Finally we have The Division 2 and see similar performance with both CPUs …

Summary: evenly coordinated

It's fair to say that Ryzen 5 2600X and Ryzen 7 1700 are very similar overall in terms of gaming performance. When we saw a difference, the 2600X was the leader in every case, although the delta was usually limited to a margin of 5 to 10%. We believe for most players that no difference will be made.

However, if you just want to play games, the 2600X is the better CPU. You now benefit more from the lower latency and higher clocked memory, while the additional cores of the R7 1700 may never prove useful for the life of the CPU. As already mentioned, the Ryzen 7 1700 could prove more attractive if you can use these two additional cores for productivity apps … How much more attractive? It is not massively faster and requires some handicraft work to really move in front of a 2600X share.

For those of you who aren't interested in overclocking, the Ryzen 7 1700 in Blender is only 4% faster. For content creators, the 2600X could actually be a better choice, as its clock speed and lower latency advantage improve editing. Even with rendering tasks, the R7 1700 was only 6% faster, as seen in Corona. So it's not like the 2600X is blown out of the water despite only six cores.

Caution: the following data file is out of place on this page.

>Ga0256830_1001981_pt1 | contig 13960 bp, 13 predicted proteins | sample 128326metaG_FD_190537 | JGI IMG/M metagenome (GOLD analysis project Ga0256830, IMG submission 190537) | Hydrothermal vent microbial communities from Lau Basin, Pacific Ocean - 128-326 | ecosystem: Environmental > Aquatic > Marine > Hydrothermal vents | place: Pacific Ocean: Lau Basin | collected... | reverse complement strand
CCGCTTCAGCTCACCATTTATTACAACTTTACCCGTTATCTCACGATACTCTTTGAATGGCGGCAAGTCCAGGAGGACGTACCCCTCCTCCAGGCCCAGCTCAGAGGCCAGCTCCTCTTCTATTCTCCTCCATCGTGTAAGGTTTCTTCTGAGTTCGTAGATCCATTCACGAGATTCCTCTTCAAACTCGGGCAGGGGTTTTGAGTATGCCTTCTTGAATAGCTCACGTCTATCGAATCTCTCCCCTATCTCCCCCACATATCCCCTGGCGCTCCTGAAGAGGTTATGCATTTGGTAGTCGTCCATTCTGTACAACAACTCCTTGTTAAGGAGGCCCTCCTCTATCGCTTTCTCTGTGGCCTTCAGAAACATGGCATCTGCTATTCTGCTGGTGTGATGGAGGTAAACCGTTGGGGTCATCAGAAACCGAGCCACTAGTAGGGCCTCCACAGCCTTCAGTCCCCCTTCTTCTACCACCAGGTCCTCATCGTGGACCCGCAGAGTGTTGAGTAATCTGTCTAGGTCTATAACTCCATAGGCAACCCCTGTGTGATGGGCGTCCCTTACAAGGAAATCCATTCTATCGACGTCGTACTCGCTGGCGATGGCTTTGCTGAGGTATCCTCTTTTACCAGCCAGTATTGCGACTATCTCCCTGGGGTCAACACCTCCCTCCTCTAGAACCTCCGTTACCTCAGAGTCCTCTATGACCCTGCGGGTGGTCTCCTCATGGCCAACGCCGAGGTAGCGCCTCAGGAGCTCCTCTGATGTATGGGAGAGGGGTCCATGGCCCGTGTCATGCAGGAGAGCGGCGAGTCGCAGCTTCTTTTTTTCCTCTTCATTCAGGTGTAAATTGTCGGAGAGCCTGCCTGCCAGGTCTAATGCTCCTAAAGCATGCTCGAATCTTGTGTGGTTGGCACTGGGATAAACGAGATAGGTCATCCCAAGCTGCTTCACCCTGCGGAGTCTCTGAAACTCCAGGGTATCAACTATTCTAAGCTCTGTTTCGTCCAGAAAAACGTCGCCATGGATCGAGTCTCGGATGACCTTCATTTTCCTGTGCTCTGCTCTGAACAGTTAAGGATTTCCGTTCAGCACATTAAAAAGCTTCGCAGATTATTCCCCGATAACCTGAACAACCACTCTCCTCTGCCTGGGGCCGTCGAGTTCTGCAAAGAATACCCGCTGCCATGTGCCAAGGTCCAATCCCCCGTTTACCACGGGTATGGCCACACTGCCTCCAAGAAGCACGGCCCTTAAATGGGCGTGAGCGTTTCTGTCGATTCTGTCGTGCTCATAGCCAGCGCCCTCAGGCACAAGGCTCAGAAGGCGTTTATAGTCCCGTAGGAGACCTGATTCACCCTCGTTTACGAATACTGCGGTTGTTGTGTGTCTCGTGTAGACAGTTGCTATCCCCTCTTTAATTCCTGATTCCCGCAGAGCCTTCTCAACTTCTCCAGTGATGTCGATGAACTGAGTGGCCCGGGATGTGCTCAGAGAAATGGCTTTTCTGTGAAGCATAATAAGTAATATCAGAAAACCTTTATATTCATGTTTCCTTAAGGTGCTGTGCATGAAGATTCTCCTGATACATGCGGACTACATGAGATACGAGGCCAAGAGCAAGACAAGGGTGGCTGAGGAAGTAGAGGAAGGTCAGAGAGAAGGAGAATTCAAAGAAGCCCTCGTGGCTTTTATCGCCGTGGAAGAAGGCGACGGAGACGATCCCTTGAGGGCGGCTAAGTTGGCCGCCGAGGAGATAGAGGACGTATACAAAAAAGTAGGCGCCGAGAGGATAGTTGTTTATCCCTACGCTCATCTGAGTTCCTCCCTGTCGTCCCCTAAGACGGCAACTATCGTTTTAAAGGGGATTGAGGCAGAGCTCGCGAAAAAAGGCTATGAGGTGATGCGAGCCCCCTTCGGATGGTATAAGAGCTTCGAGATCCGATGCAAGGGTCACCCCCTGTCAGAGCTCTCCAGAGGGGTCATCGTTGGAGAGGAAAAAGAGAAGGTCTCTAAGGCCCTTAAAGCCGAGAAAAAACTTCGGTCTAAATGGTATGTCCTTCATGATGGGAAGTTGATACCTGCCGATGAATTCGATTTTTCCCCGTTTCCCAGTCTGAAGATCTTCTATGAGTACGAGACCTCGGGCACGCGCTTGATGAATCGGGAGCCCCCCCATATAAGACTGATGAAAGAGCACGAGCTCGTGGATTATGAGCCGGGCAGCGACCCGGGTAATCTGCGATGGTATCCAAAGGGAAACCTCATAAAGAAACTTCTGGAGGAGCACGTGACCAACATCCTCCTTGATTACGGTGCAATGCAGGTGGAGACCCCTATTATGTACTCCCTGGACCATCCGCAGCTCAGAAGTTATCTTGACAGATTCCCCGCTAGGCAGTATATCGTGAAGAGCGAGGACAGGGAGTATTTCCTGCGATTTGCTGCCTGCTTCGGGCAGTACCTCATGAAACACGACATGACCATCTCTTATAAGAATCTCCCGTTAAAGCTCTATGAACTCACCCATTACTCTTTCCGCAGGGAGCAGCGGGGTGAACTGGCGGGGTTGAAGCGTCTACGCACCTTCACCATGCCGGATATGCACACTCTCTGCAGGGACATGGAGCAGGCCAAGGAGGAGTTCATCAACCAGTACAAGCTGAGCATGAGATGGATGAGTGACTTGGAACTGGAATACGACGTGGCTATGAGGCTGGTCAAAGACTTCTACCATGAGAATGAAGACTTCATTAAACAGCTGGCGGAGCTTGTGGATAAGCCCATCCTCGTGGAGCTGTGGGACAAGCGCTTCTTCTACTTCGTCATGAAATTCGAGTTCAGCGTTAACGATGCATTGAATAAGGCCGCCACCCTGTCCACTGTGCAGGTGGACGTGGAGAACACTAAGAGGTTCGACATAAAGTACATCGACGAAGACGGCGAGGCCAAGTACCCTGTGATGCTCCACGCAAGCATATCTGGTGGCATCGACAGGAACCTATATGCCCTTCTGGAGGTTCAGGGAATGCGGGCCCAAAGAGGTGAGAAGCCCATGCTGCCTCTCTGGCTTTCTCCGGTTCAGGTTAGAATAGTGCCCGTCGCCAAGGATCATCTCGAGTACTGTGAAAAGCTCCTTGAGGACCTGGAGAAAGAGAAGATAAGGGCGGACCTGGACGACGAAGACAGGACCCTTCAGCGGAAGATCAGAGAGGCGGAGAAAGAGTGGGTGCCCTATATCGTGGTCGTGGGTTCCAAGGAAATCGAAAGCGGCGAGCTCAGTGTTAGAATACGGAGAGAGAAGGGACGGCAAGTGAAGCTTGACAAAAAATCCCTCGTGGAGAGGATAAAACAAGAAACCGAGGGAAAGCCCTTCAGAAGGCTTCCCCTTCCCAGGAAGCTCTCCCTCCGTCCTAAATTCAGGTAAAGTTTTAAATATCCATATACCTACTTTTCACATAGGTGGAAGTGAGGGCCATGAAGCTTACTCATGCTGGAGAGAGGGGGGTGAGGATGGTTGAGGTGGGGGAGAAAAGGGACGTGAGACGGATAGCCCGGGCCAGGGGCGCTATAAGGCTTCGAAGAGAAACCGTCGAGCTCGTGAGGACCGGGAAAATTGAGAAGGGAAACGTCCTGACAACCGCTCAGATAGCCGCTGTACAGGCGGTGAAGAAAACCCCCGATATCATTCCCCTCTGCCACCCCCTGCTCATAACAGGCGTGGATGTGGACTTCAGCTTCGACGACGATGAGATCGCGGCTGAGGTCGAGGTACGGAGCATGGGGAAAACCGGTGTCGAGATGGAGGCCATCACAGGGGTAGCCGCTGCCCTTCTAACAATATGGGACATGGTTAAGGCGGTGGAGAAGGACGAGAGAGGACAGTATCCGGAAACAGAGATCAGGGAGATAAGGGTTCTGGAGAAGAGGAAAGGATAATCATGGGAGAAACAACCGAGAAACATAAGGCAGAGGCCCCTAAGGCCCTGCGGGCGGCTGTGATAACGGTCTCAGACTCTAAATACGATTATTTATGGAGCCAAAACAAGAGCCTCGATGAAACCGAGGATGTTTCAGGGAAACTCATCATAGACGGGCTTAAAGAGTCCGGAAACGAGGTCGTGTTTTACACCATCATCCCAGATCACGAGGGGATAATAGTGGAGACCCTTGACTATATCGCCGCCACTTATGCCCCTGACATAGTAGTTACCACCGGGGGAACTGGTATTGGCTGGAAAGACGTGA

If you need further evidence, here are some Cinebench R15 results. The 1700 is only 3% faster when comparing multithreaded performance. It is important to note, however, that the 1700 will be around 15% slower on single thread or even light thread workloads. This was found in our gaming benchmarks.

You've probably noticed the Ryzen 7 1800X results in the previous application charts and they were up to 20% faster than the 2600X. This can be achieved with the R7 1700 by overclocking. The Ryzen 7 1700 has a lot of overclocking scope, unless you get a dud chip. Because of our purchases – and we bought some of them – your chances of getting a dud are slim.

If you're not interested in overclocking and can choose one of the two CPUs for the same price, we'll get the Ryzen 5 2600X every time. The Zen + refinements weren't groundbreaking, but the latency improvements are there and overall, the 2600X is the slightly faster CPU. Honestly, you won't go wrong in either case if the alternative is to purchase an 8-core 16-thread CPU for $ 160.

With Zen 2 just around the corner, it's a difficult choice for those who want to upgrade now. Do you hold out a little longer or are you snatching a dirt-cheap Ryzen processor of the first or second generation? We leave this decision up to you.